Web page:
• First, many people perceive documentation as something they write and shove in a pile. This isn't true, especially in regards to IT. Stuff changes and with it the documentation must be kept up to date. Yes, you have to invest the initial time, but once you do, revising the documentation in the future is a fairly easy process that should be done on a regular basis.

    Documentation should always cover absolute worst case scenario. As in should the entire department be unavailable or turned to zombies or whatever and new people have to come in from the ground up.

    And if you think there is a such thing as too much documentation, try complying with documentation for ISO... that can be a headache...

    But @networknerd stated, the best way is to start with a template. Then outline what all you want to cover. It gets easier the more you do it.


  • Service Provider

    @Minion-Queen said in Over documentation:

    The idea of creating the document to help you build out your documentation in theory should be a one time thing... As the management side of things I would say that there is hardly ever a case where too much documentation is an issue. All documentation should be done on the theory of "what if I get hit by a bus today?" can someone else step into my position seamlessly and the client not see any lag?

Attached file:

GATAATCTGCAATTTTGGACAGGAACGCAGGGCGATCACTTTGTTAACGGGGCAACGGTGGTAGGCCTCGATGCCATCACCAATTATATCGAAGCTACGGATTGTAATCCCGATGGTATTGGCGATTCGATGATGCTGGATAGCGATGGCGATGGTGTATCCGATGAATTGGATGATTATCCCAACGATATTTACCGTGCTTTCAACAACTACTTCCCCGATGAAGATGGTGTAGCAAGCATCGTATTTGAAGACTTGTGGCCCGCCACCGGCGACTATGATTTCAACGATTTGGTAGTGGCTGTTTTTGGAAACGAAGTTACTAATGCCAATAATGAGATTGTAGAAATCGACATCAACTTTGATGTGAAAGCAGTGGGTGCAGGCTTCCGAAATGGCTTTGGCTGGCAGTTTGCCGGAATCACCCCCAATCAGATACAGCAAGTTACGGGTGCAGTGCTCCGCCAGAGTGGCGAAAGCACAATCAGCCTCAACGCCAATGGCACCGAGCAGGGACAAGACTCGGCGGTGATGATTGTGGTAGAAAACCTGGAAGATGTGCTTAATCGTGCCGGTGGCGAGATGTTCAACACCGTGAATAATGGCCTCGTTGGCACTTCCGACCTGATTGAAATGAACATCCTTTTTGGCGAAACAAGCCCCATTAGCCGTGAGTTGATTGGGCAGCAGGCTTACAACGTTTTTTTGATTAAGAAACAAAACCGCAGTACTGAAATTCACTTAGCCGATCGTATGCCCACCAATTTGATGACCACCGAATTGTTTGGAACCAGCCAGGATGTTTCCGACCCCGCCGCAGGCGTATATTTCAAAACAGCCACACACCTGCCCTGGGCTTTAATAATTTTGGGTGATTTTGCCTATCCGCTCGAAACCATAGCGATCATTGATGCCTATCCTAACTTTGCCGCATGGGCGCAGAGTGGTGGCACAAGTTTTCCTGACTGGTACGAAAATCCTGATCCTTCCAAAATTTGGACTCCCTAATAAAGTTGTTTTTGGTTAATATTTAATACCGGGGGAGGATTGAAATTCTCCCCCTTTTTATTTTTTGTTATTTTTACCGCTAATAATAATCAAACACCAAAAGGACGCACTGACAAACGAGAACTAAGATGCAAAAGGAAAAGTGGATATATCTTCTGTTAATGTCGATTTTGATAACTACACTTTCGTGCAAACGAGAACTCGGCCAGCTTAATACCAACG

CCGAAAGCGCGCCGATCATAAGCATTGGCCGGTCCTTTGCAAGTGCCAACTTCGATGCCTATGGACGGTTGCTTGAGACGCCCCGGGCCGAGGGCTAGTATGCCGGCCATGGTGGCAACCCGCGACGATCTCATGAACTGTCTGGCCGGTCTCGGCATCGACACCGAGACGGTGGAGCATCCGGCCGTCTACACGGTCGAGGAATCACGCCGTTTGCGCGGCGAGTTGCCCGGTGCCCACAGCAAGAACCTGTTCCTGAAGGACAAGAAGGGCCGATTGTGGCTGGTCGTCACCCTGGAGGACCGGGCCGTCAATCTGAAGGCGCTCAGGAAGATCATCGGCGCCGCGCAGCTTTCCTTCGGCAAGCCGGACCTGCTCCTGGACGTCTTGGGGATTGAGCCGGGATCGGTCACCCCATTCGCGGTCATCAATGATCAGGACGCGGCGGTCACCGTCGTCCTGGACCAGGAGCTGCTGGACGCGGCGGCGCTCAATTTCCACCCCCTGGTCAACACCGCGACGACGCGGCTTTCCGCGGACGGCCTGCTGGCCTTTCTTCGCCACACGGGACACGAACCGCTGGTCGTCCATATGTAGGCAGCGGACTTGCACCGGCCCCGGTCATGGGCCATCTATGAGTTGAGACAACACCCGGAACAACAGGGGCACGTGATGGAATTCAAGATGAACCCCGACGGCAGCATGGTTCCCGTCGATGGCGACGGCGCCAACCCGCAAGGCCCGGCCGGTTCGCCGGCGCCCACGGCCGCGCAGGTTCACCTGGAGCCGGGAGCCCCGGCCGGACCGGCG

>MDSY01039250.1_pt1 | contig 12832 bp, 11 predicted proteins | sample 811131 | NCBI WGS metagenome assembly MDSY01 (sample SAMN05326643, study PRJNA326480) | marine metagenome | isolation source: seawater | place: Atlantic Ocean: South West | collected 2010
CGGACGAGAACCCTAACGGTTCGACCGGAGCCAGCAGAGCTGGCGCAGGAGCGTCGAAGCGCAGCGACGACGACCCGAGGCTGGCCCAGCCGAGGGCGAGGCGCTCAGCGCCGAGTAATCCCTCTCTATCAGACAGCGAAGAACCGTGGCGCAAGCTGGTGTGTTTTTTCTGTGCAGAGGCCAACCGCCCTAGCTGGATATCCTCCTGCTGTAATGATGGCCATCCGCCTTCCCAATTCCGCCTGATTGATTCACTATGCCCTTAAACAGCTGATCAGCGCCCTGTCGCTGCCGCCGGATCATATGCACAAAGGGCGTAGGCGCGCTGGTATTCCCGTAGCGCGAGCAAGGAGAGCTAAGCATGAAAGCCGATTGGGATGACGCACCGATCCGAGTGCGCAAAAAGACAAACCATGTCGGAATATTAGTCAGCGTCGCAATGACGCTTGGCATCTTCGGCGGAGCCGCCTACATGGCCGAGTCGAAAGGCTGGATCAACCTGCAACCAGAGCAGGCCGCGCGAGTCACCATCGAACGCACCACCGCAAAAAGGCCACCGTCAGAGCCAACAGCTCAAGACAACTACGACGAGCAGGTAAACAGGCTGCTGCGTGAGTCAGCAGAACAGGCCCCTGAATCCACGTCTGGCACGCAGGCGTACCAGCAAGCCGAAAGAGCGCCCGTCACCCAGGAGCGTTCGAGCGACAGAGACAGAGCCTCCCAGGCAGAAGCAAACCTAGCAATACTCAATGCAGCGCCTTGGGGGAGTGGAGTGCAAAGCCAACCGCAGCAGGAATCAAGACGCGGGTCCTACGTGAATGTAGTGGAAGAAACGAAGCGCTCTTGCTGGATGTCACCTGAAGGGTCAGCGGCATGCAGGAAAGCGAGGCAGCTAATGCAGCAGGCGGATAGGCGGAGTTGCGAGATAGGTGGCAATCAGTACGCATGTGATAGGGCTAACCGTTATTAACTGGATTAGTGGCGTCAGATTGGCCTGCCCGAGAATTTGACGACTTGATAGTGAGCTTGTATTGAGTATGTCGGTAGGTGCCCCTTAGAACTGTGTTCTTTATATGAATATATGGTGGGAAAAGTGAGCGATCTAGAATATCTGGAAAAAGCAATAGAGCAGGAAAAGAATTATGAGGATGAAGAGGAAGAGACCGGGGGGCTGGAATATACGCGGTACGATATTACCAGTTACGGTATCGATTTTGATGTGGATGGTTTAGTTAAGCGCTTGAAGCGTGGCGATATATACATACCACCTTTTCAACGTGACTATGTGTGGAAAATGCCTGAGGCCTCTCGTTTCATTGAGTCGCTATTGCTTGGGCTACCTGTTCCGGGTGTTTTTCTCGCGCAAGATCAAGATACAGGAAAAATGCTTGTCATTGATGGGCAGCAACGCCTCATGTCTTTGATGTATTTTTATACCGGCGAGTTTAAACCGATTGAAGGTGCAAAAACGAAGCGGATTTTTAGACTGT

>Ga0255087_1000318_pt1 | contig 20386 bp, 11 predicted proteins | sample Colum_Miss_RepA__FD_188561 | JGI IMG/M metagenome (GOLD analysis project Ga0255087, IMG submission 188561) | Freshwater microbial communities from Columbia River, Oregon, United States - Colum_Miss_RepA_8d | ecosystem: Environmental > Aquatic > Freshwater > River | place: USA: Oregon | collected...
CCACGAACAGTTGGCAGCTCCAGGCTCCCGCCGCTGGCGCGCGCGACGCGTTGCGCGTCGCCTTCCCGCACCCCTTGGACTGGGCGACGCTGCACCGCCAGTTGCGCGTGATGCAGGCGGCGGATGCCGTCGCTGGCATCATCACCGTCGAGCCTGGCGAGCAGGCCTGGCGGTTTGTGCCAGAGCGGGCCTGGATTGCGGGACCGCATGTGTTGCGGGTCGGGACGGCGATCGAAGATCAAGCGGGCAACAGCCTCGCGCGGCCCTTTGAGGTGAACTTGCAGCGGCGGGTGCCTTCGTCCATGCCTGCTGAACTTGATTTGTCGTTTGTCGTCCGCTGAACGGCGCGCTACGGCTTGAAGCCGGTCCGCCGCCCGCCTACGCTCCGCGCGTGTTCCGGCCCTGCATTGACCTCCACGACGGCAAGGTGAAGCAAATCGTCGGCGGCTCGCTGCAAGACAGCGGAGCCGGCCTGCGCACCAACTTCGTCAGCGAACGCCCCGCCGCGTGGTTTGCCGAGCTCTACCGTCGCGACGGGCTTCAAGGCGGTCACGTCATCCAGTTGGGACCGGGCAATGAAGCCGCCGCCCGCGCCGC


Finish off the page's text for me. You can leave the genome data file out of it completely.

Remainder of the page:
Too much documentation, though, can result in people being unable to find what is needed and the time needed to maintain it can become a point of inefficiency. And the more that there is, the more likely that it will go out of date and become a negative rather than a positive. Only good documentation is useful, and the more documentation you have, the higher chances that some of it will not be maintained.



  • @scottalanmiller said in Over documentation:

    @Minion-Queen said in Over documentation:

    The idea of creating the document to help you build out your documentation in theory should be a one time thing... As the management side of things I would say that there is hardly ever a case where too much documentation is an issue. All documentation should be done on the theory of "what if I get hit by a bus today?" can someone else step into my position seamlessly and the client not see any lag?

    Too much documentation, though, can result in people being unable to find what is needed and the time needed to maintain it can become a point of inefficiency. And the more that there is, the more likely that it will go out of date and become a negative rather than a positive. Only good documentation is useful, and the more documentation you have, the higher chances that some of it will not be maintained.

    We had an old guy that would "document" everything. He had tons of binders full of stuff and his home directory was huge with "documentation." His documentation was he would make a tiny note and then run a command and copy the output. That's pretty much all his notes were spanning back to ~2004-2005. He left and we ended up throwing it all away because we couldn't find anything useful at all.